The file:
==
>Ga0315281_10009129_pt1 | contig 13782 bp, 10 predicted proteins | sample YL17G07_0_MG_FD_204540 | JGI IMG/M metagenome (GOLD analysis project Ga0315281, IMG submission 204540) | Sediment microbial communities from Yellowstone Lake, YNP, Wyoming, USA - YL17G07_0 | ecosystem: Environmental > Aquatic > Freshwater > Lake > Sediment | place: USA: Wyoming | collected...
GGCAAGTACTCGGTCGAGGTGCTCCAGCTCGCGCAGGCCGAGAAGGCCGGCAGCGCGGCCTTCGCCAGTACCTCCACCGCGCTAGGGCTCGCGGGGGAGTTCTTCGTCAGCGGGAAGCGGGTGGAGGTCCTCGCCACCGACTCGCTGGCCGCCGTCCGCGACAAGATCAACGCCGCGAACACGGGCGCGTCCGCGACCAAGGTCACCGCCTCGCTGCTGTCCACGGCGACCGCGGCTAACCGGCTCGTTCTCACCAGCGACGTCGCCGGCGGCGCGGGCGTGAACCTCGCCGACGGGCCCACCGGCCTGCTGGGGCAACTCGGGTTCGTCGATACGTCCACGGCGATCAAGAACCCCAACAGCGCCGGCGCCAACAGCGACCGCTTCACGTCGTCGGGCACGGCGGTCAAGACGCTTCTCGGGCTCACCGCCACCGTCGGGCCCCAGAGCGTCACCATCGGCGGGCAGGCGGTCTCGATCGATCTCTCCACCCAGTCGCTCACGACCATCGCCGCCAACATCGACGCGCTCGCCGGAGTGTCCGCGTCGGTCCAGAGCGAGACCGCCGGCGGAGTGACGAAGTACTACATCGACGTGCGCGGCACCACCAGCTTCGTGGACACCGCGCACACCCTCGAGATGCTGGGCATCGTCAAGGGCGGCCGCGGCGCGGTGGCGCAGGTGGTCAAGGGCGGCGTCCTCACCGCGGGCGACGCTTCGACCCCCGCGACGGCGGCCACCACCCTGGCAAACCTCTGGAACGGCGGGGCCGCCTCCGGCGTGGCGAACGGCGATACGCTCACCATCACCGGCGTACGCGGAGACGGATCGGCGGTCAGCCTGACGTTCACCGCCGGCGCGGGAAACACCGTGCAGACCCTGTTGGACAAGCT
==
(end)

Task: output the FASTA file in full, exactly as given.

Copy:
>Ga0315281_10009129_pt1 | contig 13782 bp, 10 predicted proteins | sample YL17G07_0_MG_FD_204540 | JGI IMG/M metagenome (GOLD analysis project Ga0315281, IMG submission 204540) | Sediment microbial communities from Yellowstone Lake, YNP, Wyoming, USA - YL17G07_0 | ecosystem: Environmental > Aquatic > Freshwater > Lake > Sediment | place: USA: Wyoming | collected...
GGCAAGTACTCGGTCGAGGTGCTCCAGCTCGCGCAGGCCGAGAAGGCCGGCAGCGCGGCCTTCGCCAGTACCTCCACCGCGCTAGGGCTCGCGGGGGAGTTCTTCGTCAGCGGGAAGCGGGTGGAGGTCCTCGCCACCGACTCGCTGGCCGCCGTCCGCGACAAGATCAACGCCGCGAACACGGGCGCGTCCGCGACCAAGGTCACCGCCTCGCTGCTGTCCACGGCGACCGCGGCTAACCGGCTCGTTCTCACCAGCGACGTCGCCGGCGGCGCGGGCGTGAACCTCGCCGACGGGCCCACCGGCCTGCTGGGGCAACTCGGGTTCGTCGATACGTCCACGGCGATCAAGAACCCCAACAGCGCCGGCGCCAACAGCGACCGCTTCACGTCGTCGGGCACGGCGGTCAAGACGCTTCTCGGGCTCACCGCCACCGTCGGGCCCCAGAGCGTCACCATCGGCGGGCAGGCGGTCTCGATCGATCTCTCCACCCAGTCGCTCACGACCATCGCCGCCAACATCGACGCGCTCGCCGGAGTGTCCGCGTCGGTCCAGAGCGAGACCGCCGGCGGAGTGACGAAGTACTACATCGACGTGCGCGGCACCACCAGCTTCGTGGACACCGCGCACACCCTCGAGATGCTGGGCATCGTCAAGGGCGGCCGCGGCGCGGTGGCGCAGGTGGTCAAGGGCGGCGTCCTCACCGCGGGCGACGCTTCGACCCCCGCGACGGCGGCCACCACCCTGGCAAACCTCTGGAACGGCGGGGCCGCCTCCGGCGTGGCGAACGGCGATACGCTCACCATCACCGGCGTACGCGGAGACGGATCGGCGGTCAGCCTGACGTTCACCGCCGGCGCGGGAAACACCGTGCAGACCCTGTTGGACAAGCT